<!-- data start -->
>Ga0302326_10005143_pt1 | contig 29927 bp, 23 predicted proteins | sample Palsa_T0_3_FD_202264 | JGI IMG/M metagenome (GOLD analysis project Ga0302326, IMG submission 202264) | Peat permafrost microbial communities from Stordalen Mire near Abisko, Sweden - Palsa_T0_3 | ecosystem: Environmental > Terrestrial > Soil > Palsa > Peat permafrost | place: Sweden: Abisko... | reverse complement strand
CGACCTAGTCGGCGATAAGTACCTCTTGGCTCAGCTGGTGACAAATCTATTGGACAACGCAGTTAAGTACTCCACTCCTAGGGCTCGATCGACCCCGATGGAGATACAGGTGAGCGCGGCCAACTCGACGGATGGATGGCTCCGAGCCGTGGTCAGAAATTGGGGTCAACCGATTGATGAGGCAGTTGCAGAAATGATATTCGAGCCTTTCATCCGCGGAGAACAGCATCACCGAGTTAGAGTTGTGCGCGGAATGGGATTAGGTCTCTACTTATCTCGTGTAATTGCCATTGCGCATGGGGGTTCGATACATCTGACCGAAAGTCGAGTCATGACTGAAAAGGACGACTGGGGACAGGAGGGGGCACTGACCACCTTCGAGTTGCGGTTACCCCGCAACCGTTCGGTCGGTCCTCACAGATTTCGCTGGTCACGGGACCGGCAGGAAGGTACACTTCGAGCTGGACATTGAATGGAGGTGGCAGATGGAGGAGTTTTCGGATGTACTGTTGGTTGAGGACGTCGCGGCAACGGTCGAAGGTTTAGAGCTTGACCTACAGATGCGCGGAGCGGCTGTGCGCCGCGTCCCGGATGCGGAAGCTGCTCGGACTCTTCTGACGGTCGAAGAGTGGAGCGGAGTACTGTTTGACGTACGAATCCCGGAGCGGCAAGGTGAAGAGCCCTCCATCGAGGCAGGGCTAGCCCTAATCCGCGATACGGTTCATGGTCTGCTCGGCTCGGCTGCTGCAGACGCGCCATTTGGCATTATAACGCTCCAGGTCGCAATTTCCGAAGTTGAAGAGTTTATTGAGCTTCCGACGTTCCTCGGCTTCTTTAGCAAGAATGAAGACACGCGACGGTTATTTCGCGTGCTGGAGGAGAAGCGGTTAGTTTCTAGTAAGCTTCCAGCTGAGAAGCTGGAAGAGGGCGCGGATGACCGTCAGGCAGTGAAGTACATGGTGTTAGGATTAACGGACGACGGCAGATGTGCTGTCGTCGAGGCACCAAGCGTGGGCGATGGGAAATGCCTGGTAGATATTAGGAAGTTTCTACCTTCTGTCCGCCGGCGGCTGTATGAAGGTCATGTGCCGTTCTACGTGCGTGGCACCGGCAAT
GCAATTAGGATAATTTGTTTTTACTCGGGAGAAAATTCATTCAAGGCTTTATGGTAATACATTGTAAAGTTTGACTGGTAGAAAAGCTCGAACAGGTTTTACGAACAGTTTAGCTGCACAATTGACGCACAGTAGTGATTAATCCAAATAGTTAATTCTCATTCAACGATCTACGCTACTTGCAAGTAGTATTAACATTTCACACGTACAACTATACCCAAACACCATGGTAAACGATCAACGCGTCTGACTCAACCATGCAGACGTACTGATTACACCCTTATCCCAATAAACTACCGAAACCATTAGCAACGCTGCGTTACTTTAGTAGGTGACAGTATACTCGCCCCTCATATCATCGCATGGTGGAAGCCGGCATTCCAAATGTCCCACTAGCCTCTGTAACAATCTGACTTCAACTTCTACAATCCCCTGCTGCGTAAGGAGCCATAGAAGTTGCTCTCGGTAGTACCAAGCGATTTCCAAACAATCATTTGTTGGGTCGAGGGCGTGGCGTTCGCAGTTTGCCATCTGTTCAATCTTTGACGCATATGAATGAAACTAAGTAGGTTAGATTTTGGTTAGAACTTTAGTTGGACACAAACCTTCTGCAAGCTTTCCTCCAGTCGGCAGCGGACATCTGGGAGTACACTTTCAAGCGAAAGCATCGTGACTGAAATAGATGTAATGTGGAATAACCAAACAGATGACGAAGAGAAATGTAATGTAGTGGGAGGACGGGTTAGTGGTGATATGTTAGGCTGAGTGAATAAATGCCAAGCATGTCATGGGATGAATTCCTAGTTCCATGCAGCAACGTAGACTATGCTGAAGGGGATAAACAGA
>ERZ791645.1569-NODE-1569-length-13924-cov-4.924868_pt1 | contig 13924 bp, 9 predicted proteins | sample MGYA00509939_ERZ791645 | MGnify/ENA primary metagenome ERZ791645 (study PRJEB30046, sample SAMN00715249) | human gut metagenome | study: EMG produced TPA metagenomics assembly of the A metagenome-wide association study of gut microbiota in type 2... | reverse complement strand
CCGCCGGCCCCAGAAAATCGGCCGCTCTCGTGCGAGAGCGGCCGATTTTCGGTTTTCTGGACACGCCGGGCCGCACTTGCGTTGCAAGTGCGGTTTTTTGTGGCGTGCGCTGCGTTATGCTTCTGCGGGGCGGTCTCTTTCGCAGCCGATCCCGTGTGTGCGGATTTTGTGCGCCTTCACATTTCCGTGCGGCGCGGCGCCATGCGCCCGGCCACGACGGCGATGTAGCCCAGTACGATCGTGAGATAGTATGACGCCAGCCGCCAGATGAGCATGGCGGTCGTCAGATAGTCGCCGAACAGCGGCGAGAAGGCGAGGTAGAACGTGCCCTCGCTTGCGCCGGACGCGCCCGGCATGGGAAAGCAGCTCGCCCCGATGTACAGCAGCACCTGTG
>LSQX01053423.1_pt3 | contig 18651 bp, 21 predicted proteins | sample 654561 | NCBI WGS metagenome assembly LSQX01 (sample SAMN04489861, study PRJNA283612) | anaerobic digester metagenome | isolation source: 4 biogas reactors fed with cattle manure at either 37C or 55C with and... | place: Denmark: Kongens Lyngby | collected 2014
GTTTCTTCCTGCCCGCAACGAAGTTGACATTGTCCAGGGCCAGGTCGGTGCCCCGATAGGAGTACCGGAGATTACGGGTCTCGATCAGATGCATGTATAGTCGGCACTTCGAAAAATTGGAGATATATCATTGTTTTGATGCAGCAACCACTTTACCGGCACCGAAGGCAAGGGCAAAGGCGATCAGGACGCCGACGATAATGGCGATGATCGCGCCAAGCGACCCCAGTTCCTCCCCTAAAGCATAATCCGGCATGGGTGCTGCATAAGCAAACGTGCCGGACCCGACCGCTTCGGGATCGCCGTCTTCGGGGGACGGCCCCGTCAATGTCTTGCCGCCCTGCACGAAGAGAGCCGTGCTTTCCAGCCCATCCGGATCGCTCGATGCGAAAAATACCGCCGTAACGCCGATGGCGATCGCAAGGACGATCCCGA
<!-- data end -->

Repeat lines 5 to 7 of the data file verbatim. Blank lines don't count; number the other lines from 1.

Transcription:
CCGCCGGCCCCAGAAAATCGGCCGCTCTCGTGCGAGAGCGGCCGATTTTCGGTTTTCTGGACACGCCGGGCCGCACTTGCGTTGCAAGTGCGGTTTTTTGTGGCGTGCGCTGCGTTATGCTTCTGCGGGGCGGTCTCTTTCGCAGCCGATCCCGTGTGTGCGGATTTTGTGCGCCTTCACATTTCCGTGCGGCGCGGCGCCATGCGCCCGGCCACGACGGCGATGTAGCCCAGTACGATCGTGAGATAGTATGACGCCAGCCGCCAGATGAGCATGGCGGTCGTCAGATAGTCGCCGAACAGCGGCGAGAAGGCGAGGTAGAACGTGCCCTCGCTTGCGCCGGACGCGCCCGGCATGGGAAAGCAGCTCGCCCCGATGTACAGCAGCACCTGTG
>LSQX01053423.1_pt3 | contig 18651 bp, 21 predicted proteins | sample 654561 | NCBI WGS metagenome assembly LSQX01 (sample SAMN04489861, study PRJNA283612) | anaerobic digester metagenome | isolation source: 4 biogas reactors fed with cattle manure at either 37C or 55C with and... | place: Denmark: Kongens Lyngby | collected 2014
GTTTCTTCCTGCCCGCAACGAAGTTGACATTGTCCAGGGCCAGGTCGGTGCCCCGATAGGAGTACCGGAGATTACGGGTCTCGATCAGATGCATGTATAGTCGGCACTTCGAAAAATTGGAGATATATCATTGTTTTGATGCAGCAACCACTTTACCGGCACCGAAGGCAAGGGCAAAGGCGATCAGGACGCCGACGATAATGGCGATGATCGCGCCAAGCGACCCCAGTTCCTCCCCTAAAGCATAATCCGGCATGGGTGCTGCATAAGCAAACGTGCCGGACCCGACCGCTTCGGGATCGCCGTCTTCGGGGGACGGCCCCGTCAATGTCTTGCCGCCCTGCACGAAGAGAGCCGTGCTTTCCAGCCCATCCGGATCGCTCGATGCGAAAAATACCGCCGTAACGCCGATGGCGATCGCAAGGACGATCCCGA